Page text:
Ravens at Chargers (4:15 PM)
Call me crazy, but I think we saw last week that we’re dealing with a completely new vision for the Ravens, one that has them embracing the thrills that Joe Flacco was built to bring. Act like you’re not excited for an offense with Joe Flacco and Ray Rice lighting fire to the grass. Meanwhile, I have no clue what the hell we’re dealing with regarding the Chargers. Certainly, this squad still performs like an incomplete team, getting picked on in the secondary and exposing Philip Rivers to too much pressure for their offense to click. Still, there’s no denying that, when the game was on the line on Monday, this offense functioned on a level matched only by a much more experienced Patriots squad. If that continues to develop, it may not matter what sort of secondary weaknesses this team has; they’ll score too many points for it to matter.
Raiders at Chiefs (1:00 PM)
Yes, I realize I’m probably the only person who has this game on a must-watch list. Still, I can’t be the only one who watched the Raiders play last week and wondered whether or not this defense, thanks to the addition of Richard Seymour, became sneaky great all of a sudden. Combine that with the tantalizing possibility of JaMarcus Russell’s maturation, and I’ll be watching at least one more week to see if this might be the real dark horse for playoff contention in the AFC.
Saints at Eagles (1:00 PM)
But only if McNabb is healthy. A shootout in which Kevin Kolb is holding a pistol sounds more like a firing range to me.
Seahawks at 49ers (4:05 PM)
Forget everything you heard: The NFC West could be the most fun-to-watch division in football. The Cardinals proved last season that grace and flair can still win big. Meanwhile, the Seahawks still have the offense that is most interesting to me thanks to its reliance on both flights of fancy and discarded veterans (Nate Burleson is going to haunt the dreams of those who drafted Housh in fantasy leagues, myself included). The wild card for all of this to work, then, is the 49ers, who last week proved that Mike Singletary’s stubborn, angry clinging to the tenets upon which the league was built is a heartbeat that can sustain, not a distraction. With the Cardinals and Seahawks both using flashy names and aerial trickery to make names for themselves, the division needs the 49ers to succeed, if only to act as a foil to the divisional matchups and give the NFC west credibility as more than a sideshow. This game will go a long way toward showing whether this division is an island unto itself or an exotic locale on the global landscape of the NFL.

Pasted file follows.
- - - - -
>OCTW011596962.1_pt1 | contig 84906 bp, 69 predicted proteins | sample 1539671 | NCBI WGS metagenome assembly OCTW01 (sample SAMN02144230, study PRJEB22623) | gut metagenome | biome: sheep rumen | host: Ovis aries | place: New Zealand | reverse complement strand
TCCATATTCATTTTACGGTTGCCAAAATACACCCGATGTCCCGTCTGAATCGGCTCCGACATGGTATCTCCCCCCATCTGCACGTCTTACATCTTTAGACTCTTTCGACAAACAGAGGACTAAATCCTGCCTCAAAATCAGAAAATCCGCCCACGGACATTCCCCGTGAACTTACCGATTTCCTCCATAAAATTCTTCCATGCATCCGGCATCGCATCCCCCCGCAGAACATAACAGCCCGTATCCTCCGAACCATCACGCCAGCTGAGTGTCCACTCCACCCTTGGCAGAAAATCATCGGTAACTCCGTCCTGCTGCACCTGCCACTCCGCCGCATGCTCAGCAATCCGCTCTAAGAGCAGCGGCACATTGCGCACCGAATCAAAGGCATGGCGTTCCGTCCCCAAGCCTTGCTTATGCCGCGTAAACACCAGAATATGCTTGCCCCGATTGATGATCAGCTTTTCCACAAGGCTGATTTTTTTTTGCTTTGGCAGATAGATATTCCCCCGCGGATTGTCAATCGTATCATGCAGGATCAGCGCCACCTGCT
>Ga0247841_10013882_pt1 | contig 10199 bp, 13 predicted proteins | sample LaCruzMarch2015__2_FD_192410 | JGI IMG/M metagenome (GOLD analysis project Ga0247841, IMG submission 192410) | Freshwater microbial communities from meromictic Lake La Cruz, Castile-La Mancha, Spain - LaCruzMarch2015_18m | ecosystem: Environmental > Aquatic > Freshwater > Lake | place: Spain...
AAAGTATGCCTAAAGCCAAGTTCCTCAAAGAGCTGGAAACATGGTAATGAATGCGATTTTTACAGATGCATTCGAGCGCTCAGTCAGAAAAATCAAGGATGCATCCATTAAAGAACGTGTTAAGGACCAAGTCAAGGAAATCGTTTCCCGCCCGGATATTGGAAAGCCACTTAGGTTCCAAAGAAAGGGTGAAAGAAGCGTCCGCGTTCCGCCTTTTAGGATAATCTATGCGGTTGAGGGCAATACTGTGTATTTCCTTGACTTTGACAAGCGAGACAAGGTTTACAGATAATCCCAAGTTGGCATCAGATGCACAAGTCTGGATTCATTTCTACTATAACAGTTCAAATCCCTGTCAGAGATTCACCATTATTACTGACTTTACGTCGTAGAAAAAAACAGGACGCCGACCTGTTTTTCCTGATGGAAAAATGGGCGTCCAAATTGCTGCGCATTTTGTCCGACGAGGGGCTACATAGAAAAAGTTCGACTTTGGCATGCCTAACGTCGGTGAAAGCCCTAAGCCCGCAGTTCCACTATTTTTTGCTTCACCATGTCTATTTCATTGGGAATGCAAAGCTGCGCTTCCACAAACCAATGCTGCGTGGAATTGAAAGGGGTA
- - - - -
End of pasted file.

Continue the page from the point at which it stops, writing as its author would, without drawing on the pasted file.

Patriots at Jets (1:00 PM)
Readers of TiT (and if you’re still here, kudos to you for sticking with this erratic behavior for three long years) know that I love the Jets and despise the Patriots. My hate for the Pats has been detailed on this blog too many times to properly express here, but suffice to say that I hate them for their soulless identity, and the perfection with which their dispassionate scheme is executed on the field. It’s underhanded tactics (the support of Randy Moss’s poor work ethic, the condoning of Rodney Harrison’s existence) masquerading as the “right way” for the league. It’s a perfect hatred, really, founded in equal parts of respect and (I’m not alone in this; the thrill surrounding the Brady injury revealed what everyone who didn’t live in New England really thought).
So I’m thrilled to see the bloodless coaching of Eric Mangini replaced by Rex Ryan. In the end, the only way the Jets were ever going to beat the Pats wasn’t by imitating the “right way,” but instead by embracing the wrong way. I’m happy that Tom Brady is back under center, because Rex Ryan is going to see to it that he gets hit, whether or not he’s completing passes. I’m glad that Kerry Rhodes is talking, and while we’re at it: No, Anthony Smith is not a relevant example. Anthony Smith was a kid running his mouth; Kerry Rhodes has beaten Brady before, and can do it again. To beat this team, you either execute their plan better than they do (practically impossible over the last decade) or you create a plan that is so mean, so angry, and so fueled by passion that the wheels of their finely tuned machine come right off. When the Patriots were the evil empire, stomping around and winning by any means necessary, I was enthralled by this rivalry. Now that I’m rooting for the swaggering bully in this matchup, I have to say that it’s fun to be the bad guy.